Published On: 17. May 2024


Clinical investigations of medical devices – when and how you should carry them out according to MDR

With the transition to Regulation (EU) 2017/745 (MDR), the requirements for clinical trials for manufacturers of medical devices have also increased significantly. Clinical investigation is defined here as “any systematic investigation involving one or more human subjects, undertaken to assess the safety or performance of a device” (MDR, Article 2, 45).

But is clinical testing mandatory for manufacturers of medical devices? When does it make sense and what are the differences?

First of all: A clinical trial is not mandatory. However, it can be useful if, during the clinical evaluation, it becomes apparent that there are not enough clinical data available. Clinical data must then be collected per se when conducting a clinical trial in order to prove the promised benefit of the medical device. It is also important to check that the medical device is suitable for the intended purpose and that clinical safety and possible side effects have been considered.


What should you pay attention to during the clinical trial?

The MDR is also clear here, as a basic requirement is that the clinical trial must ensure the following in its design and implementation with regard to the trial participants:


These requirements must be primarily given in every clinical trial. Furthermore, Article 62 of the EU Regulation requires scientifically sound, reliable and robust data as the results of the assessment.


What is clinical data?

According to the MDR, clinical data are generated, among other things, from the clinical trial of the product in question and the clinical trial or other evidence that can be derived from comparable studies in scientific literature. Regulation (EU) 2017/745 defines clinical data as ” information concerning safety or performance that is generated from the use of a device” and which originate from the sources mentioned. (MDR, Article 2, 48).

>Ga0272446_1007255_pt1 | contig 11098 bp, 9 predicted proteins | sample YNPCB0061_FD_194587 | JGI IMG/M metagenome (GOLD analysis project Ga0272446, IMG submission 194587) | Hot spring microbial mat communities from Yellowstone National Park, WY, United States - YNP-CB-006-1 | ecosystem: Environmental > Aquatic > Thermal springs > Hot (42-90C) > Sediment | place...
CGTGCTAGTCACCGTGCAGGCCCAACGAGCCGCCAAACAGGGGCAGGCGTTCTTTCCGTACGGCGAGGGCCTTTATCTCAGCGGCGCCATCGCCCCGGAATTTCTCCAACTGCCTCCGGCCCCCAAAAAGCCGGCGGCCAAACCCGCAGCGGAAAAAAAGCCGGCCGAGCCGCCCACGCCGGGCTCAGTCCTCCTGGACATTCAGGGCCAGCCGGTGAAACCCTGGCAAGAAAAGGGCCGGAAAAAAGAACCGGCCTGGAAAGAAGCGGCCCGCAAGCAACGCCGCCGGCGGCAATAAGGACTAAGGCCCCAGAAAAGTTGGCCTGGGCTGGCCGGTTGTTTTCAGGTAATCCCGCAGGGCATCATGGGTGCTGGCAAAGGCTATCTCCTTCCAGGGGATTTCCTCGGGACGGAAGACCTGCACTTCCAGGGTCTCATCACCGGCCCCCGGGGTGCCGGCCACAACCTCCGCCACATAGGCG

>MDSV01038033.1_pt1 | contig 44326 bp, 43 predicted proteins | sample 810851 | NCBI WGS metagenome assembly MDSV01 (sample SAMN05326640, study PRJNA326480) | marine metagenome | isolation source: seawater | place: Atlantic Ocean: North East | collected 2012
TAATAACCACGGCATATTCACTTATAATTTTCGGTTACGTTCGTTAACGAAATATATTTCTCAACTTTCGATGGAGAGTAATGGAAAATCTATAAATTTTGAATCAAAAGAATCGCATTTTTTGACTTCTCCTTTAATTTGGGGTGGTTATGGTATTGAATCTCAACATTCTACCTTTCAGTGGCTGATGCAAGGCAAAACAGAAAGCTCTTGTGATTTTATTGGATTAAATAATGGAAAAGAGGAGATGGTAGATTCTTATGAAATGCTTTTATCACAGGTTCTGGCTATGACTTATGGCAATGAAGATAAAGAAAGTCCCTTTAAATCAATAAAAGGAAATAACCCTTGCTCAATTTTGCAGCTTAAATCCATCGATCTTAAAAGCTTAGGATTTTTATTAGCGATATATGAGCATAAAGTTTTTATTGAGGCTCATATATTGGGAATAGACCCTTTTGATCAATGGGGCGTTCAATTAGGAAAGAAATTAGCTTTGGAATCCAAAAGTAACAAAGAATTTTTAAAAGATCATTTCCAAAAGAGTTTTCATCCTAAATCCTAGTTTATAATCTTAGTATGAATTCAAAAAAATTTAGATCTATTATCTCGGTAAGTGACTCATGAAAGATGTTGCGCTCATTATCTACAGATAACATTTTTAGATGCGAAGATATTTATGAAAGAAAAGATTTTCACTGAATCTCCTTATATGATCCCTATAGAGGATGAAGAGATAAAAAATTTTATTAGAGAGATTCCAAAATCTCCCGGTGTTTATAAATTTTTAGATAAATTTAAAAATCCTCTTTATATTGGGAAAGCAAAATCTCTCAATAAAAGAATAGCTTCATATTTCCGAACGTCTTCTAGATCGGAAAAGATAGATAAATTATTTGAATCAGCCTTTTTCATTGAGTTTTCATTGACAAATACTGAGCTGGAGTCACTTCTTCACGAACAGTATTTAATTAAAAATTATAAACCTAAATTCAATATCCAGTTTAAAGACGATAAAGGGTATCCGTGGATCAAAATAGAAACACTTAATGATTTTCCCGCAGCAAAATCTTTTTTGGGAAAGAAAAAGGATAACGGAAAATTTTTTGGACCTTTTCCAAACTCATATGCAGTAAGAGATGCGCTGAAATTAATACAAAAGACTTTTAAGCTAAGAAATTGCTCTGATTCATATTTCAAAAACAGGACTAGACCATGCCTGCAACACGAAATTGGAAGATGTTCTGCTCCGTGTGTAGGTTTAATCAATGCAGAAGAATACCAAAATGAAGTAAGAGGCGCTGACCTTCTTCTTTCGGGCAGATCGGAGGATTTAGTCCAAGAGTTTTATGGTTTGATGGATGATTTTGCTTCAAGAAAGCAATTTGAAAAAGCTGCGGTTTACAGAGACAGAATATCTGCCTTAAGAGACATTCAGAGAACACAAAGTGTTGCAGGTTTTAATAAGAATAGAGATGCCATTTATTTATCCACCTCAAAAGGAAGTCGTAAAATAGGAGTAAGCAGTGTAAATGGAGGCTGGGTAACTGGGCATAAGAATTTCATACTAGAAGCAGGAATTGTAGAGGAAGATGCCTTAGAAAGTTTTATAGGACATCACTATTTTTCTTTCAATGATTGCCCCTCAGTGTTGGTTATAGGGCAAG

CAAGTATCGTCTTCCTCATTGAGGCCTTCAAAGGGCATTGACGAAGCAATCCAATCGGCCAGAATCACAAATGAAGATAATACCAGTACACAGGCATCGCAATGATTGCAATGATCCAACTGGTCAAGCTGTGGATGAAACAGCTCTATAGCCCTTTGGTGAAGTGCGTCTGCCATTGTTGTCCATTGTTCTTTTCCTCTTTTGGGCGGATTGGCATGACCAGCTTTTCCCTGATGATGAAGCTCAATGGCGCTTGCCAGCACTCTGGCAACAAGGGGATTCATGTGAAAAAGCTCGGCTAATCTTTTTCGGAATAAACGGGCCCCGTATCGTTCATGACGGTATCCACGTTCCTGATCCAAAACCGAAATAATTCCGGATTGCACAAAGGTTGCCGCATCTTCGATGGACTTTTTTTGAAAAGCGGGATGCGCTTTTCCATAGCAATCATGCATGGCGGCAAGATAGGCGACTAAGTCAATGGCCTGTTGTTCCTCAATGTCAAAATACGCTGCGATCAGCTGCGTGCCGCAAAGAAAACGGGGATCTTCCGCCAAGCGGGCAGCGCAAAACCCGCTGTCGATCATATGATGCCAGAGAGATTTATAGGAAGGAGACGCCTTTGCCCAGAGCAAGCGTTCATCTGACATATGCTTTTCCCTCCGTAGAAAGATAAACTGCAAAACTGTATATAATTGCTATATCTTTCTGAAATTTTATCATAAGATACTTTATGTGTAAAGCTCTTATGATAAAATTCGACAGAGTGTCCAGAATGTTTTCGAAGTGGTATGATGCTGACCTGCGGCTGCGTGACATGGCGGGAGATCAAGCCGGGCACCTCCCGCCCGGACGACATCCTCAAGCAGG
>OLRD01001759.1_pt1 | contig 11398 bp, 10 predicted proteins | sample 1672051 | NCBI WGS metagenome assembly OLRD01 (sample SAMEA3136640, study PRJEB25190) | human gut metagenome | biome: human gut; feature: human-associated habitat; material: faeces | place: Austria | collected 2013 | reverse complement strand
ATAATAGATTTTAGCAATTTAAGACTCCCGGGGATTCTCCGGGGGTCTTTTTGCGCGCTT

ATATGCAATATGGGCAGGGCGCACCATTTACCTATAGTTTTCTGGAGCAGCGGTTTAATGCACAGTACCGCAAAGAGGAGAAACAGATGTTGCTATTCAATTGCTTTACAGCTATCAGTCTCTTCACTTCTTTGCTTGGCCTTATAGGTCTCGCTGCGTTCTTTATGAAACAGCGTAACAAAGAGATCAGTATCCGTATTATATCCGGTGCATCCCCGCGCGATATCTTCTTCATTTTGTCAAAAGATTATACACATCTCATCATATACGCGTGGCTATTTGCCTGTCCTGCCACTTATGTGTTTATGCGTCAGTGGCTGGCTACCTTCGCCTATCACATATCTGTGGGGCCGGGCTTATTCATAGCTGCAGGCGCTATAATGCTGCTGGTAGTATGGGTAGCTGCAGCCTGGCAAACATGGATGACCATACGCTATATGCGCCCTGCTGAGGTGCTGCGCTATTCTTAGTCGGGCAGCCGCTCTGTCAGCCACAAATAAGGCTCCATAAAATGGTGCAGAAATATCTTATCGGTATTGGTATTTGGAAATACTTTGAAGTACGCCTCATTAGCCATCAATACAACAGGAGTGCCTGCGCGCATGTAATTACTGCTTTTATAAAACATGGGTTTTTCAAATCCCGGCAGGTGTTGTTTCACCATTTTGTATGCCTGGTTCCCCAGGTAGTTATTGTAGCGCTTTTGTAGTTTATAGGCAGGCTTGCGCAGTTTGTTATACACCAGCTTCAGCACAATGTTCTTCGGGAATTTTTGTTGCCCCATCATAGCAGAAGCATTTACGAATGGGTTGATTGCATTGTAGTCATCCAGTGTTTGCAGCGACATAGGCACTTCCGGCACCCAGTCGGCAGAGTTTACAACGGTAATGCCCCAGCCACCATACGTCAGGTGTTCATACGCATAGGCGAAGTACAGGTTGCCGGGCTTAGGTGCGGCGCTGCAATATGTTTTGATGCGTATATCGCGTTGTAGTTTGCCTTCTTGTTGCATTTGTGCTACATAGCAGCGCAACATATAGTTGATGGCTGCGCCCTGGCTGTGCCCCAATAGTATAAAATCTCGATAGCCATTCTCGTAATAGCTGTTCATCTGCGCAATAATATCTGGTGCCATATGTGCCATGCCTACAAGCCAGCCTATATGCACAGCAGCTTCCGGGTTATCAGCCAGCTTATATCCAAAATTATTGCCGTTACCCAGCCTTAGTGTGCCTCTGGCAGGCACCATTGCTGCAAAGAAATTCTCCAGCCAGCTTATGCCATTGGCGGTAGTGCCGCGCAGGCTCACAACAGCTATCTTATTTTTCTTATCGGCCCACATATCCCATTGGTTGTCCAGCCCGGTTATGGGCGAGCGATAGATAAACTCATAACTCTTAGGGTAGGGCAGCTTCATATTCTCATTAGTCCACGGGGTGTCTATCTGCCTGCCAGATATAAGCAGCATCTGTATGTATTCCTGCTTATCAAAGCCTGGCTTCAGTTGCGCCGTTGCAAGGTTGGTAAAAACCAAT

Conducting the clinical trial

Responsible for the oversight of the clinical trial is the sponsor—who must be established either themselves or through a legal representative in the Union—and a qualified investigator. In addition, the sponsor determines the appropriate monitoring and conduct of the clinical trial. Articles 62-80 of the MDR set out the requirements for clinical trials. DIN EN ISO 14155: 2021 sets out the procedure in even more detail to which manufacturers of medical devices must devote their attention.

Clinical trials are conducted in successive phases: from the definition of objectives, through trial planning and preparation, to the final evaluation and assessment of the data obtained.

All data recorded and collected during the trial must be stored by the sponsor or investigator in accordance with the applicable data protection regulations. Suitable technical and organizational measures should be taken in advance. In the event of emergencies in the participating groups of persons after the trial, the sponsor must define a plan for the immediate recall of the medical devices.

Are there any differences?

Whereas previously the focus was on regular clinical trials, e.g. for the benefit-risk analysis of the medical device, there are other clinical trials under the MDR. For example, they collect results for basic research and feasibility studies. Requirements and limitations can be found in Article 62 of (EU) 2017/745.


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